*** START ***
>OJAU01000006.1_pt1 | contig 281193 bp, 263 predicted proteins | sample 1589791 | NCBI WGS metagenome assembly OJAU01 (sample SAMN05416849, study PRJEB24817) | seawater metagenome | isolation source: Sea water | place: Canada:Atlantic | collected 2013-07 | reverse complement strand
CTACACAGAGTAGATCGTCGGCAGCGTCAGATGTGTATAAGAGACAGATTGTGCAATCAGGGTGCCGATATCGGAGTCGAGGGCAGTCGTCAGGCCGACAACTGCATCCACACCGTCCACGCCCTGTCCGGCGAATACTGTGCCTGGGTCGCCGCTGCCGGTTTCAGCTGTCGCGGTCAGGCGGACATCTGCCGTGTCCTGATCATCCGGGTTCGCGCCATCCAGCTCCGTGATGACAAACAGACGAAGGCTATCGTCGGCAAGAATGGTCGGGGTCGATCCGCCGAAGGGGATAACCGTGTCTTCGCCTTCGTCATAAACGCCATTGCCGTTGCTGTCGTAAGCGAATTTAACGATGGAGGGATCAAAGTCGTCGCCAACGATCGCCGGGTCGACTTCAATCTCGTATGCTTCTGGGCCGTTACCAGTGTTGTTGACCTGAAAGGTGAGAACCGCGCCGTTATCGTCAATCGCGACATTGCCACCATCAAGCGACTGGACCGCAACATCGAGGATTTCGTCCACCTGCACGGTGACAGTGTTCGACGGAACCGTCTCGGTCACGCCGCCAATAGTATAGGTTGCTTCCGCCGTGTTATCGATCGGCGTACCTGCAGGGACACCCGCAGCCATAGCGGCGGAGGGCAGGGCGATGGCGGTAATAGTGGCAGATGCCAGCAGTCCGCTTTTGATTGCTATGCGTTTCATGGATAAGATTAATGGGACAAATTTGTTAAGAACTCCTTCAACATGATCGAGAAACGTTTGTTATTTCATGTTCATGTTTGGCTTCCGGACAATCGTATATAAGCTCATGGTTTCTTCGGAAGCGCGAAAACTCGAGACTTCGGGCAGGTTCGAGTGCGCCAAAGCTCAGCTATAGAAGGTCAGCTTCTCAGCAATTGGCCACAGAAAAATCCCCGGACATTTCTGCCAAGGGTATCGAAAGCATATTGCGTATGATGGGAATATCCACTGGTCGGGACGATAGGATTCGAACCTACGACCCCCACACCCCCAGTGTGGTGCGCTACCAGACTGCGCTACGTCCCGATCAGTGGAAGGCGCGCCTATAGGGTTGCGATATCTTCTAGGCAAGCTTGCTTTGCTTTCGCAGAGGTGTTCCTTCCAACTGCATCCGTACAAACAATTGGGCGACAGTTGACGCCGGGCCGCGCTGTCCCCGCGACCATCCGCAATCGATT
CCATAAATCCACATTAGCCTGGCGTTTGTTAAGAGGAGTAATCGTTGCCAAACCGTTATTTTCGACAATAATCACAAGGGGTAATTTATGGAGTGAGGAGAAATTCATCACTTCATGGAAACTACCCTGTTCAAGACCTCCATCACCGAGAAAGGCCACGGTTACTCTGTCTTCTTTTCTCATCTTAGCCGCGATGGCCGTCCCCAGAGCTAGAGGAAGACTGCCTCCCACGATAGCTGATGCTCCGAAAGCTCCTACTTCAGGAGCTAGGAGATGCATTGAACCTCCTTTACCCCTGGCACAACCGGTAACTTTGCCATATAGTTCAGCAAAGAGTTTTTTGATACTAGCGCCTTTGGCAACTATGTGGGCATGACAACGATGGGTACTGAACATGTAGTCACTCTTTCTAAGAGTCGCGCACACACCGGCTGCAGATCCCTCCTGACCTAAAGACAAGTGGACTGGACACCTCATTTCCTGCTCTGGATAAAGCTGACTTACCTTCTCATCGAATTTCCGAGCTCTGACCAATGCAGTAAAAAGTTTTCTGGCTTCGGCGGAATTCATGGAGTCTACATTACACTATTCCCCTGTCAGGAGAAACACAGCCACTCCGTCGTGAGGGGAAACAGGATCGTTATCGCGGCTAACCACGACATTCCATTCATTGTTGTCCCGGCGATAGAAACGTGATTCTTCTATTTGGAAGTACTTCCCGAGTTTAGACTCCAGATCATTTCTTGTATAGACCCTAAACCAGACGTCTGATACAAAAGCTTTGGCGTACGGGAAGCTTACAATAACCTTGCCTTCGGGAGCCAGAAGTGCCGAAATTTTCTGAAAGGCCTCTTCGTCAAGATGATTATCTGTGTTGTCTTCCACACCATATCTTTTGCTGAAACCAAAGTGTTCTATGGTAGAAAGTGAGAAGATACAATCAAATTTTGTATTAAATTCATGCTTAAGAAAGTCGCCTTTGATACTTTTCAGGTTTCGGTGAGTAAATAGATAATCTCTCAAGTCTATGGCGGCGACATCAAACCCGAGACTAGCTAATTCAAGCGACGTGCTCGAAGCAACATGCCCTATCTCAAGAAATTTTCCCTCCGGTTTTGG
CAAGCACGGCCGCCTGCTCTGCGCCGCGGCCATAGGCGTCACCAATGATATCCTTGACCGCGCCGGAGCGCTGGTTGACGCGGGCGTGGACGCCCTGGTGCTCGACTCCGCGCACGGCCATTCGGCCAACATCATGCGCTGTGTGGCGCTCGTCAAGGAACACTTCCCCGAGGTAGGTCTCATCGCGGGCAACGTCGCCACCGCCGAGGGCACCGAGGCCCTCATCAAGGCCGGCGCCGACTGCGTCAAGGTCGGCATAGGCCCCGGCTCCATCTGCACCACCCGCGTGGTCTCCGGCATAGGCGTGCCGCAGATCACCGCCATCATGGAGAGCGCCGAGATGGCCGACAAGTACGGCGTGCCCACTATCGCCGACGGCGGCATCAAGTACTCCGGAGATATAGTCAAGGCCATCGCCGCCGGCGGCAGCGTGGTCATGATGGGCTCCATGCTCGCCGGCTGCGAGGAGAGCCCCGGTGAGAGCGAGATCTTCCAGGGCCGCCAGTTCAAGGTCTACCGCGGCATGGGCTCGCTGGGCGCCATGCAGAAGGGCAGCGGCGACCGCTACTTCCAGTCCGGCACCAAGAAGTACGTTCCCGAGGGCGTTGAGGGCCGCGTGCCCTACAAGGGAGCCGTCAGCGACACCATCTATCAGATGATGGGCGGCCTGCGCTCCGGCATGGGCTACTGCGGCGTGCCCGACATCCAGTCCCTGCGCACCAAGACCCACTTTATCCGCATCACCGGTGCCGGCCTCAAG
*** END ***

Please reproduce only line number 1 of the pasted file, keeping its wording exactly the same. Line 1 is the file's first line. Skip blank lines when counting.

>OJAU01000006.1_pt1 | contig 281193 bp, 263 predicted proteins | sample 1589791 | NCBI WGS metagenome assembly OJAU01 (sample SAMN05416849, study PRJEB24817) | seawater metagenome | isolation source: Sea water | place: Canada:Atlantic | collected 2013-07 | reverse complement strand